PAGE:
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The global position of the PET bottle in the retail soft drinks marketplace continues to go from strength to strength, recording 4% CAGR in 2015. PET is outpacing growth of other packaging materials because of its flexibility in form and size, especially in beverages when compared to arch rivals, such as the beverage can, glass bottle and liquid carton. The re-closability afforded by the PET bottle for on-the-go convenience is a pertinent, core strength of the format. When it comes to global prospects for the PET bottle, Asia Pacific is a particular stand-out region that shows an increasing propensity for this pack format.
Current global consumption of PET bottles in the retail marketplace – encompassing the needs of the beverage industry, but also foods, beauty and home care industries – amounted to 471 billion bottles in 2015. Some 42% of this global PET demand came from Asia Pacific, with this regional position to intensify further with 47% of the world’s consumer products in PET bottles set to be sold in Asia by 2019.
China is the number one, world-leading country for consumption of PET bottles, accounting for 28% of global PET bottle demand alone in 2015 and so a critical country to understand when examining the global prospects for PET. A couple of other big numbers on China to think on…China’s requirement for PET bottles is set to expand by a further 10 billion bottles in 2016, 6 billion of which will come from the bottled water category alone.
The significance of soft drinks to PET’s prospects in China is clear and this is very much shaped by the bottled water industry and players, such as Master Kong and Nongfu Spring and important year-on-year increasing consumption of bottled water by Chinese consumers. Other notable strong performing soft drinks categories this year include ready-to-drink tea and juice drinks with some interesting developments favouring PET from companies, such as Suntory, Uni-President and Wong Lo Kat.
Premiumisation is a trend seen across a number of food and beverage product categories on a wider global scale as consumers seek to treat and indulge in products with high-quality ingredients, also those with added-health benefits. This is a trend we also see developing in the Chinese bottled water market and wider Chinese soft drinks market with even a noted increase in the weight of PET bottles to denote a better quality and premium bottle image.
In the past couple of years Nongfu Spring, the second ranking player in China, switched from HDPE to PET bottles because it is considered a healthier and safer pack type with the clarity of PET to assess water quality also perceived positively amongst consumers. We are also seeing innovation in premium variants of still bottled water, with Nongfu Spring serving to segment the water category with new product lines. These include the 1-litre PET bottle new this year for water that targets mothers and babies and which contains lower levels of sodium and mineralisation making it healthier for infants. The bottle features a clean, decorative on-bottle design marketing the brand’s natural heritage and healthy water source, which is renowned in China.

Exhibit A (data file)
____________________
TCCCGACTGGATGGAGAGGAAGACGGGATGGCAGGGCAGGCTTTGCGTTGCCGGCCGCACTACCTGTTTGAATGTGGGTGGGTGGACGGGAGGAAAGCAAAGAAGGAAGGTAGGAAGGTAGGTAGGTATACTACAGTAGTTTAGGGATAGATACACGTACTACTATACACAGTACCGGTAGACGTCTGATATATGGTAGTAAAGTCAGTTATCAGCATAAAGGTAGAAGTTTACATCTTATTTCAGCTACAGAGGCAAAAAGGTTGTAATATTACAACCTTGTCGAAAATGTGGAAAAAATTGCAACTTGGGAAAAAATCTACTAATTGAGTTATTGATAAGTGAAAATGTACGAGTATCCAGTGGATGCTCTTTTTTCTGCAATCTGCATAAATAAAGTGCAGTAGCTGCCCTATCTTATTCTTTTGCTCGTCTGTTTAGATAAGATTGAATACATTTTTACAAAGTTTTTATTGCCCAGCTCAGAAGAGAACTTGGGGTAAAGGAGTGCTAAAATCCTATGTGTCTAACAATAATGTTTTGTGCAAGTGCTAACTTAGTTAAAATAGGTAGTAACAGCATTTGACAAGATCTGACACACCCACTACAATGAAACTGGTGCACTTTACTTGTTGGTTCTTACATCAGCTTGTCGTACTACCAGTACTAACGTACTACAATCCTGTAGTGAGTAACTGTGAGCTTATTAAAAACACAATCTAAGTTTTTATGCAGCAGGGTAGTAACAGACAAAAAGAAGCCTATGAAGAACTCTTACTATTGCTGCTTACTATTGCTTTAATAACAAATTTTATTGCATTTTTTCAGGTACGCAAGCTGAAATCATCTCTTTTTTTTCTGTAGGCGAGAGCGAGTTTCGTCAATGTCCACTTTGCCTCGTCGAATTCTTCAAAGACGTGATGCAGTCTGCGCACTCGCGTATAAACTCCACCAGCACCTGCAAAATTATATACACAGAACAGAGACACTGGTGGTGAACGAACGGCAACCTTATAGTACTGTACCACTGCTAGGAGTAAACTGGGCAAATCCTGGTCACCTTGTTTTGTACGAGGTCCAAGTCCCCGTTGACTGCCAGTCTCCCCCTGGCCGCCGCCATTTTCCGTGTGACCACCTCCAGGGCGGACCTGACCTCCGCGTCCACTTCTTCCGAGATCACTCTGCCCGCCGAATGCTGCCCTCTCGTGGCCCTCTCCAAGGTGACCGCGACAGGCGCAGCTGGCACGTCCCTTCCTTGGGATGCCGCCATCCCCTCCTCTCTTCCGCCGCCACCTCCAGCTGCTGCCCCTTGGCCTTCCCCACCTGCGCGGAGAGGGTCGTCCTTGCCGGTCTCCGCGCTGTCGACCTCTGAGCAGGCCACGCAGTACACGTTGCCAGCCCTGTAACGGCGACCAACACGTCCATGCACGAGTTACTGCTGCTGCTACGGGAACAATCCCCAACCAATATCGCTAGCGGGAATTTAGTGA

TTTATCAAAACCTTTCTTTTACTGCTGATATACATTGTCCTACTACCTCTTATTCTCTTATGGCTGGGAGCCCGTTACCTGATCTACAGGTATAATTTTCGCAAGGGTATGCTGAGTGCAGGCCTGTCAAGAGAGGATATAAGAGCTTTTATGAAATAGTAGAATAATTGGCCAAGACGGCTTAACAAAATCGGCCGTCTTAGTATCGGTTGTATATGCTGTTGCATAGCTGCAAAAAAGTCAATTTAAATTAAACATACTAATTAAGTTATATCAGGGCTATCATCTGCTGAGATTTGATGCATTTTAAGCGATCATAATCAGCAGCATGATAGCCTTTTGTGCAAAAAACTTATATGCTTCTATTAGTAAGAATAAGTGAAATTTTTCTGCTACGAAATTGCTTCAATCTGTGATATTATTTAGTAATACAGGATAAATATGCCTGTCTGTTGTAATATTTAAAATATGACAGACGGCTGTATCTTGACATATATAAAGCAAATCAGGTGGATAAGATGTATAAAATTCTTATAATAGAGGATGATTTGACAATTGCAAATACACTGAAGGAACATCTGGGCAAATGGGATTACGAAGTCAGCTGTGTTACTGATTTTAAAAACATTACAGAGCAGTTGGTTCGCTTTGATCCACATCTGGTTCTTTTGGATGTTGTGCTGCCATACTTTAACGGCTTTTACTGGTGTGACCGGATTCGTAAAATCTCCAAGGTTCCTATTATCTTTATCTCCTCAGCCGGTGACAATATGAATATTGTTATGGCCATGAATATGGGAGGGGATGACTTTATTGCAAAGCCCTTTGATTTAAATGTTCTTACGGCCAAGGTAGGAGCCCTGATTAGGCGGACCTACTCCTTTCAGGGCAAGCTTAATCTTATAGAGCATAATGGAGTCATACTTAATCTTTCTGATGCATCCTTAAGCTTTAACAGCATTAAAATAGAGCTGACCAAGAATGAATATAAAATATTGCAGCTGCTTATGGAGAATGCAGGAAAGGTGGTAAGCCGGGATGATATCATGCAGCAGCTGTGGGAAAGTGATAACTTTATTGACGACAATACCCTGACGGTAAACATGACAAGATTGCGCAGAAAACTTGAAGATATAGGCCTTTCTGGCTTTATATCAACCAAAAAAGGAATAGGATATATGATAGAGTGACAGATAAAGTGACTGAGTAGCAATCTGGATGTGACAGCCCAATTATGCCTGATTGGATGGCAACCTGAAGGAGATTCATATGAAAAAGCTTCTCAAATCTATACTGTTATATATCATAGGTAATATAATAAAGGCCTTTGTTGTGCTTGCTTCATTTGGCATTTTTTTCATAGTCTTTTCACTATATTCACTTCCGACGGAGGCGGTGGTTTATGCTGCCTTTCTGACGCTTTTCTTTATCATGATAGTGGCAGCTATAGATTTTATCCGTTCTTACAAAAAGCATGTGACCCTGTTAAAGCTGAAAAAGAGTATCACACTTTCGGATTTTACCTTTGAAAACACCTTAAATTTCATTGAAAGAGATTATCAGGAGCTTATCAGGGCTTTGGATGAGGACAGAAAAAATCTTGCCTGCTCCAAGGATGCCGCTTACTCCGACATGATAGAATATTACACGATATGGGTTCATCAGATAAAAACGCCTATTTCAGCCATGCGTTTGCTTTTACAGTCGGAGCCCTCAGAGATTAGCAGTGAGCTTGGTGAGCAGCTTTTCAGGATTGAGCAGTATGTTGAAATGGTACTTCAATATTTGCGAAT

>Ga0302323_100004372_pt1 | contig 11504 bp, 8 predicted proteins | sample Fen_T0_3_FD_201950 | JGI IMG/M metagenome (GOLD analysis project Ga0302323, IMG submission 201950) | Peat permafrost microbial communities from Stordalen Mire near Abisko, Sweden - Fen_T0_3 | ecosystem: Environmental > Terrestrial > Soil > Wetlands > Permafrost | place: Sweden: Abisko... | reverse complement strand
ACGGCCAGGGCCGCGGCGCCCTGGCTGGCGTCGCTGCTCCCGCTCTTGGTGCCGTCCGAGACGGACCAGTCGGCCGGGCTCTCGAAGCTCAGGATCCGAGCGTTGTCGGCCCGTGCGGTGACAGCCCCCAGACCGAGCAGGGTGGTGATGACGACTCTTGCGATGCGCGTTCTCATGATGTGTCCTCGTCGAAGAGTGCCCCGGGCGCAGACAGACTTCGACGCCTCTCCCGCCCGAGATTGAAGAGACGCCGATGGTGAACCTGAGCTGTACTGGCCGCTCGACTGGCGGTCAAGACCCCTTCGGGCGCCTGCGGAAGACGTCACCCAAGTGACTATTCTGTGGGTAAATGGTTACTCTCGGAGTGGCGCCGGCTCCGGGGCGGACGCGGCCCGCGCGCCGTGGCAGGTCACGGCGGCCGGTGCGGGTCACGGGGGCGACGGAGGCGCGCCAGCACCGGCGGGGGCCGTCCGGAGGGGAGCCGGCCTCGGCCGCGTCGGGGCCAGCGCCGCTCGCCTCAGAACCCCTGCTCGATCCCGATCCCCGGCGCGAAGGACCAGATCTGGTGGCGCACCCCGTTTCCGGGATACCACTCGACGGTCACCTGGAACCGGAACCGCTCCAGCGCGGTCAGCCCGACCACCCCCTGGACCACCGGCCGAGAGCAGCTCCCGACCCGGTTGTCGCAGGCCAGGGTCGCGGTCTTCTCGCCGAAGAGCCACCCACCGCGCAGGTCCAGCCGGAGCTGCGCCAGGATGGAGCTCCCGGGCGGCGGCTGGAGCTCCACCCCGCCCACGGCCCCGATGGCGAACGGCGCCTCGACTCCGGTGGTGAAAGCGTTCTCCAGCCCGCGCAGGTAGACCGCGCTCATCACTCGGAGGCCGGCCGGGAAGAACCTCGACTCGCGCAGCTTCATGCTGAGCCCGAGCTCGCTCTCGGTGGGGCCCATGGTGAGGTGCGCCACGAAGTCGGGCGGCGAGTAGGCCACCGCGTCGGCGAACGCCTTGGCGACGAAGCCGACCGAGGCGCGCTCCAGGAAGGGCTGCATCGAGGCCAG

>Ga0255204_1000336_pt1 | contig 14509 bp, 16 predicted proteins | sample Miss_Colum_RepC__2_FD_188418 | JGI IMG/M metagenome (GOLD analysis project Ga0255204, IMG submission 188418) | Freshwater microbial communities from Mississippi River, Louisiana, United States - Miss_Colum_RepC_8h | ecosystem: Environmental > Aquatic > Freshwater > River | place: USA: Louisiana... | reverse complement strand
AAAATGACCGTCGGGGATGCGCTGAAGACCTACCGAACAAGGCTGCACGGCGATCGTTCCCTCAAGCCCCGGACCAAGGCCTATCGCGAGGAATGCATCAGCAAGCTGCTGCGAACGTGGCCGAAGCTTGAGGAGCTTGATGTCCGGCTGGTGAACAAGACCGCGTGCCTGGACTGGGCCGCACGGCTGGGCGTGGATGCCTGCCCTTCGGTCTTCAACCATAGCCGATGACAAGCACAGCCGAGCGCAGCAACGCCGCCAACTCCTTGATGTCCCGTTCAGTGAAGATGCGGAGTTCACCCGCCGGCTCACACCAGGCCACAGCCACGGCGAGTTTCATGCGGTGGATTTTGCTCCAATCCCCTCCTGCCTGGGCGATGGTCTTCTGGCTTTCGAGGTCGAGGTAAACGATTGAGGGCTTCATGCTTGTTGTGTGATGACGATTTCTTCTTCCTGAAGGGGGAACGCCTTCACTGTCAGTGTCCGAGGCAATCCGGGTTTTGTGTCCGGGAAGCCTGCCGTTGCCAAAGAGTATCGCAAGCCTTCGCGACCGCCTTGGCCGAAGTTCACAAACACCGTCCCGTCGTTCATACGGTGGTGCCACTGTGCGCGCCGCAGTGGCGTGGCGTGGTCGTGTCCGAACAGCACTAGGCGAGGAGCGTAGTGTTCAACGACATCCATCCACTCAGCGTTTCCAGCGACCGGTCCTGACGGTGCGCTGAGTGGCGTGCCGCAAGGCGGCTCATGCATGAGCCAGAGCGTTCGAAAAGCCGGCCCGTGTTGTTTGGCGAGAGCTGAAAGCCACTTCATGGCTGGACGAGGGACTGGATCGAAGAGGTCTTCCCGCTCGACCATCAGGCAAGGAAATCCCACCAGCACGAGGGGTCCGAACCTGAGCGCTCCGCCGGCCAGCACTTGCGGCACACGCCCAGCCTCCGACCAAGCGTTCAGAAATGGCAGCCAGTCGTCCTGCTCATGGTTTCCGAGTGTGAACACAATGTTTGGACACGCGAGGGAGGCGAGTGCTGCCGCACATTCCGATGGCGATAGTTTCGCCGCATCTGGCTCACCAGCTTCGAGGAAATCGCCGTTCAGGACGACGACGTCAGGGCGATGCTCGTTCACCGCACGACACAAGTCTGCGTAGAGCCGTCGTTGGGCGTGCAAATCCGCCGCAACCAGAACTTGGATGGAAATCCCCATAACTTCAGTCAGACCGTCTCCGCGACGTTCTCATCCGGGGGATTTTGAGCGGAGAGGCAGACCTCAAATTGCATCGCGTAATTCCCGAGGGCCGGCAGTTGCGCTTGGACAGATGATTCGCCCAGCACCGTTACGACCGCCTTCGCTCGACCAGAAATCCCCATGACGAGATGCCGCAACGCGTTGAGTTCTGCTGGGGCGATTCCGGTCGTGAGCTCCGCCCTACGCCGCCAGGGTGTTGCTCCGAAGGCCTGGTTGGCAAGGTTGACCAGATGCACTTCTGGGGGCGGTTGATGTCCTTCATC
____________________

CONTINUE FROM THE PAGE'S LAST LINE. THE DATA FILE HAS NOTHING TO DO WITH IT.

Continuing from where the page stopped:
For on-the-go consumers, Nongfu Spring has also extended its lines of bottled water featuring a push-pull style sports closure in 2015 in a 535ml size and a range of colourful illustrations on the bottles. These efforts are designed to appeal to younger consumers and ultimately add both volume and value growth to the brand’s bottled water packaging sales.
All-round healthier attitudes surrounding food and drink consumption habits make for a strong outlook for PET in products, such as functional bottled waters and herbal teas, this year. This is because Chinese consumers are showing signs of emulating consumer behaviours in Western markets in seeking to reduce consumption of sugary carbonates and juices. For instance, whilst consumption across the wider juice category shrank in 2014, retail sales of reduced-sugar juice and fortified/functional juices both rose 5%.
Sales of ready-to-drink tea also rose with per capita consumption of 11.4 litres in 2014, resulting from the growing popularity of herbal teas that have a strong health profile in China. Furthermore, herbal teas in China, which have traditionally favoured the red beverage can, are showing some signs of change in favour of the re-closable PET bottle and in adding sizes, such as 500ml and 1.5-litre, to the mix, as was done by Wong Lo Kat.
Uni-President, one of the leading soft drinks players in China, is increasing its portfolio of health orientated juice drinks by adding sea salt for hydration, thereby also making the product suitable as a sports drink, retailing in a 500ml PET bottle. Meanwhile, Suntory has also launched more juice drinks in PET bottles using colour to denote new flavours with Suntory Qin Ning Shui (lemon flavour in a yellow bottle) and Suntory Qin Tao Shui (peach flavour in a pink bottle).
We are also seeing some gender-targeted design initiatives resonating well in brand launches in China in the fast-growing area of plant protein drinks as illustrated by launches in 500ml bottles from Wahaha and Bright, also serving to compete with the popular metal beverage can.
Meanwhile looking at pack sizing innovation in carbonates, Coca-Cola’s 300ml PET bottle, retailing at circa RMB2.5, offers consumers a healthier portion size alternative to the more standard 500ml size and also competes with the 330ml beverage can that retails at circa RMB2.8. We expect to again see more innovation in product variety and pack sizing especially amongst the smaller single-serve sizes to further the opportunities overall for soft drinks packaging and particularly for the PET bottle as the clear-cut soft drinks pack of choice in the Asia Pacific region.